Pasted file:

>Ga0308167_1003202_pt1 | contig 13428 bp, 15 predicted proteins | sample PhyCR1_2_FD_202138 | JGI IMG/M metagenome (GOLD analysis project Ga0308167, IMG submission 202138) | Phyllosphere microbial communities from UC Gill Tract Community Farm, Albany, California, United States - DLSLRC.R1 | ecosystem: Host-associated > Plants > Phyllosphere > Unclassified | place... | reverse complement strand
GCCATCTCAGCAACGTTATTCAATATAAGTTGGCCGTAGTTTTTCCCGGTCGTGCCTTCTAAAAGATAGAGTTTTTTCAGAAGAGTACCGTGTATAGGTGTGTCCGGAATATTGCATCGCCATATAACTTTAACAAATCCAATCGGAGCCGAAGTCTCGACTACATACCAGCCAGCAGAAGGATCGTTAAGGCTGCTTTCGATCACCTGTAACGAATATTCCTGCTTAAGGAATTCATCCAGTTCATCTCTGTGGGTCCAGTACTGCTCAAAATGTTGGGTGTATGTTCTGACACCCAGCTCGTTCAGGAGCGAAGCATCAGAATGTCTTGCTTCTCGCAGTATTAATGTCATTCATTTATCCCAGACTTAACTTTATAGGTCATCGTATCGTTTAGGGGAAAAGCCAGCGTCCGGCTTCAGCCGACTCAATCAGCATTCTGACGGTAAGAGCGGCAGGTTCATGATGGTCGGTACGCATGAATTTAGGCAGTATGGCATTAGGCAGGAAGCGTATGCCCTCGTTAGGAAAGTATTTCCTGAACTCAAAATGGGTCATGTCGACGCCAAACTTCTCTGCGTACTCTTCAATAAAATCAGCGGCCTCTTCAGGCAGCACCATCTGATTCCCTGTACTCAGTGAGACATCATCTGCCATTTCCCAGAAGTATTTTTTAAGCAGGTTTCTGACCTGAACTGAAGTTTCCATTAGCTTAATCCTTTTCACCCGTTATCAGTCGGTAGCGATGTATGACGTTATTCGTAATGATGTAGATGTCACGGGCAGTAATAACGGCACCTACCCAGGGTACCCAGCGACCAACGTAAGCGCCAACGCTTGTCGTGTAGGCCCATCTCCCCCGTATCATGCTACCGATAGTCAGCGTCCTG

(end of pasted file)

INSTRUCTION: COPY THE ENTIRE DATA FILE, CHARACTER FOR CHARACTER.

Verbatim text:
>Ga0308167_1003202_pt1 | contig 13428 bp, 15 predicted proteins | sample PhyCR1_2_FD_202138 | JGI IMG/M metagenome (GOLD analysis project Ga0308167, IMG submission 202138) | Phyllosphere microbial communities from UC Gill Tract Community Farm, Albany, California, United States - DLSLRC.R1 | ecosystem: Host-associated > Plants > Phyllosphere > Unclassified | place... | reverse complement strand
GCCATCTCAGCAACGTTATTCAATATAAGTTGGCCGTAGTTTTTCCCGGTCGTGCCTTCTAAAAGATAGAGTTTTTTCAGAAGAGTACCGTGTATAGGTGTGTCCGGAATATTGCATCGCCATATAACTTTAACAAATCCAATCGGAGCCGAAGTCTCGACTACATACCAGCCAGCAGAAGGATCGTTAAGGCTGCTTTCGATCACCTGTAACGAATATTCCTGCTTAAGGAATTCATCCAGTTCATCTCTGTGGGTCCAGTACTGCTCAAAATGTTGGGTGTATGTTCTGACACCCAGCTCGTTCAGGAGCGAAGCATCAGAATGTCTTGCTTCTCGCAGTATTAATGTCATTCATTTATCCCAGACTTAACTTTATAGGTCATCGTATCGTTTAGGGGAAAAGCCAGCGTCCGGCTTCAGCCGACTCAATCAGCATTCTGACGGTAAGAGCGGCAGGTTCATGATGGTCGGTACGCATGAATTTAGGCAGTATGGCATTAGGCAGGAAGCGTATGCCCTCGTTAGGAAAGTATTTCCTGAACTCAAAATGGGTCATGTCGACGCCAAACTTCTCTGCGTACTCTTCAATAAAATCAGCGGCCTCTTCAGGCAGCACCATCTGATTCCCTGTACTCAGTGAGACATCATCTGCCATTTCCCAGAAGTATTTTTTAAGCAGGTTTCTGACCTGAACTGAAGTTTCCATTAGCTTAATCCTTTTCACCCGTTATCAGTCGGTAGCGATGTATGACGTTATTCGTAATGATGTAGATGTCACGGGCAGTAATAACGGCACCTACCCAGGGTACCCAGCGACCAACGTAAGCGCCAACGCTTGTCGTGTAGGCCCATCTCCCCCGTATCATGCTACCGATAGTCAGCGTCCTG